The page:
Go Solo In Barcelona
Where, When & Why
Praktik Rambla, Barcelona // November 2017 // Booked it, packed it, fucked off
With a few days annual leave to use up and wanderlust burning a hole in my pocket, I found a cheap flight and, armed with a huge stack of recommendations, headed to Barcelona a week later. For three days, the Catalan city was my oyster of festive fun in the freezing cold. If like me, you only have a short amount of time, these are the big hitters & slightly odd "attractions" I think you'd have a great time visiting.
El Raval has a bit of a reputation for being “edgy”. It’s a melting pot of culture due to it being the spot where a lot of immigrants tend to make home, which has both good and bad results. The bar tender in The Libtertine likened it to Walthamstow but in my opinion it was far cooler. Expect very cool people, coffee in hand, meandering along the narrow streets lined in vintage shops, tattoo parlours and cannabis dispensaries. I ventured into many vintage stores but luckily EasyJet’s carry-on luggage restrictions and my focus on ticking off as many sights as I could in three days prohibited me spending an actual fortune on bomber jackets intricately embroidered with Japanese iconography and jewellery I’d probably never wear.
It’s also the home to some of the most impressive street art in Barcelona. Take the Uncensored Barcelona walking tour to get a real insight into the art, politics, and gritty history of this up & coming hipster central. If Aidan is taking the tour, you’re in for a treat.
Without a shadow of a doubt this is one of the most breath-takingly beautiful buildings I have ever encountered. The outer facades are awe inspiring with so much detail it takes a minute for your eyes to take even a little in, but for me, the light inside the church took it to the next level. No spoilers, but Gaudi was a magician of architecture & design. Everything he created connected to nature, down to the shapes and materials used. I strongly recommend
Book tickets online before you go - €15 for basic entry or cough up the extra €14 to get the audio tour and views from one of the intricately designed facades. Providing panoramic views across east Barcelona to the Mediterranean, the Nativity Tower was the one for me. Plus, it was December so I being festive at every single opportunity is incredibly important.
Feeding The Pigeons at Plaça de Catalunya
Coffee & Instax Mini 8 in hand I headed to pick up the Hop On Hop Off Bus Tour from Plaça de Catalunya. First thing I noticed was the pretty fountain and statues around the square. Second thing I noticed was the Alfred Hitchcock/Mary Poppins scenes thanks to hundreds of pigeons flocking around various people.
Pick up a bag of bird seed and literally feed the birds for €2 a bag. At one point I had two birds in my hand, one on my head and one cheeky fellow perching on my chest.
Something that used to happen in days of yore in Trafalgar Square still goes on and is very silly fun. Just don't forget your hand sanitser (in case you do, there is a pharmacy a few minutes walk away down La Rambla here).
From lamp posts in Plaça Reial, to the more infamous landmarks such as Casa Batllo, Park Güell and Sagrada Familia, Gaudi's influence on this city is felt and seen at almost every single turn.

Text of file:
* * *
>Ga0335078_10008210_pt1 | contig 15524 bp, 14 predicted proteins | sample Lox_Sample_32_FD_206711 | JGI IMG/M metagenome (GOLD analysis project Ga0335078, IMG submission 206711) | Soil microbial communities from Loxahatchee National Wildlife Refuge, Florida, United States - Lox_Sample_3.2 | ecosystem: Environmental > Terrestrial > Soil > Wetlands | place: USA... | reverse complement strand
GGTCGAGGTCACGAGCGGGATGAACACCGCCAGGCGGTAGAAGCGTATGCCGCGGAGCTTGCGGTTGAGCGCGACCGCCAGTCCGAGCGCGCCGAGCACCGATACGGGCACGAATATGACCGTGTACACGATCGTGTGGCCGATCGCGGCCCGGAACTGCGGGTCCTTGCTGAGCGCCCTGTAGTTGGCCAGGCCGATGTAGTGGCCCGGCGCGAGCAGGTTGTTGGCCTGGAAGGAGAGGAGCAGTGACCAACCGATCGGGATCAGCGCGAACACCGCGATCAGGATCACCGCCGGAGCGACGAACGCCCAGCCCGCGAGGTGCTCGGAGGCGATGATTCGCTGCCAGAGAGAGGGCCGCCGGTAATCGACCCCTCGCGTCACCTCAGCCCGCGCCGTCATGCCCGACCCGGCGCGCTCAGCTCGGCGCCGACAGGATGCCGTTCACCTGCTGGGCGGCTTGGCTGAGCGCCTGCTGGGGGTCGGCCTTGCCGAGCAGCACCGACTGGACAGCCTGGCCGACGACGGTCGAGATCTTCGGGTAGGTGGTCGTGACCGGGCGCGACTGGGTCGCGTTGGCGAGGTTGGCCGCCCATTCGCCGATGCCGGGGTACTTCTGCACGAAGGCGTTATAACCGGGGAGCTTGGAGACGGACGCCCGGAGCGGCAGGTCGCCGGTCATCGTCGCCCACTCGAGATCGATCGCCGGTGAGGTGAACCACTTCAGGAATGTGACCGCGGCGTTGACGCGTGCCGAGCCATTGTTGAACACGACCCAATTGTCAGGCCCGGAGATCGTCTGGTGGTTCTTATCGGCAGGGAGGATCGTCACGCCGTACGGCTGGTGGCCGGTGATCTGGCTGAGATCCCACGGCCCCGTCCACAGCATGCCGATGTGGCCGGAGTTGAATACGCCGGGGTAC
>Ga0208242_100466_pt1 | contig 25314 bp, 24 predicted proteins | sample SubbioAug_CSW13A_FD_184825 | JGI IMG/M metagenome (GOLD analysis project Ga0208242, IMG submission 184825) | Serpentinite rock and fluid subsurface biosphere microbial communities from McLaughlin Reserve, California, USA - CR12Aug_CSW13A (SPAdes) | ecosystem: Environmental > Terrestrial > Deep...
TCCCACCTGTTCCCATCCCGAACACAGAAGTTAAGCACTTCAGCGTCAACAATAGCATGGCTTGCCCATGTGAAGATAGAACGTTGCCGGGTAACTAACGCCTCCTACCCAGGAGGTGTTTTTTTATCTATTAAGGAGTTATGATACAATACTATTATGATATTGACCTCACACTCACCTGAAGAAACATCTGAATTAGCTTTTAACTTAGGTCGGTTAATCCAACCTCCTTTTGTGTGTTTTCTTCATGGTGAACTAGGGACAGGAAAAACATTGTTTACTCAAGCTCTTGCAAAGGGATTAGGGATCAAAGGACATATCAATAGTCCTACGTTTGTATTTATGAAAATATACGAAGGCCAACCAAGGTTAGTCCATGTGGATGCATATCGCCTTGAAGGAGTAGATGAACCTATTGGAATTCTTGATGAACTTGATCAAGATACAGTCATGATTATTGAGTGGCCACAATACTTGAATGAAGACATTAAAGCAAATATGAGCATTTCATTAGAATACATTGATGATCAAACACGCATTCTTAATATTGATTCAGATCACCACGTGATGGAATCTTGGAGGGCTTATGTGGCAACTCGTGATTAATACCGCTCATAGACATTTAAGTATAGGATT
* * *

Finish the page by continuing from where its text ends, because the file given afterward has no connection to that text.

For me, the best part of Park Güell was Güelly Sandwich Park, but then I had just come from Sagrada Familia and I had a feeling that the views from Tibidabo would knock it out of the park. However, Palau Güell is one to see.
From the outside this palace looks like it should belong to James Bond or Bat Man, but I urge you to step into the grandeur inside and make your way to the rooftop guided by the audio tour. It's certainly worth the €11 entry fee.
Hitching a ride on the funicular railway to the peak of Tibidabo came highly recommended so I'd be failing us all if I didn't pay it forward. I love a funicular almost as much as a cable car so the €7 was a bargain to reach the top.
At its summit you will find the best panoramic views of the entire city and beyond, a quaint fairground and a fantastic church all within 60 seconds of the train stop. The church and fairground provide a perfect juxtaposition which weirdly works and makes for some top notch Instagramming.
There are loads of free walking tours to be had. I chose the Gothic Quarter tour and despite making two silly mistakes: number one, I turned up a day late (you can’t make it up!), and number two, I should’ve done it on my first day, the tour was excellent. Aidan was a fantastic guide with a deep knowledge and appreciation for the history, people, and traditions of his new home town.
Highlights for me included but are not limited to: standing on a river of shit, discovering the importance of chocolate to the Catalans, Aidan's recital of the literal translation of Caga Tio, standing in a square once battered by WW2 bombs, which was also a film location for Vicky Cristina Barcelona, an Evanscence video and the playground for two very good dogs, and meeting some awesome people.
From fine art to street art and sculpture to the most incredible chocolatiers, Barcelona is dripping in all manner of creativity. Palau Nacional offers something inside for traditionalists and outside for everyone - the views from above the Magic Fountain are insane!
As previously mentioned, El Raval boasts work from some of the world's premier street artists, while head beachside for interesting sculptures providing a stage for some local musicians.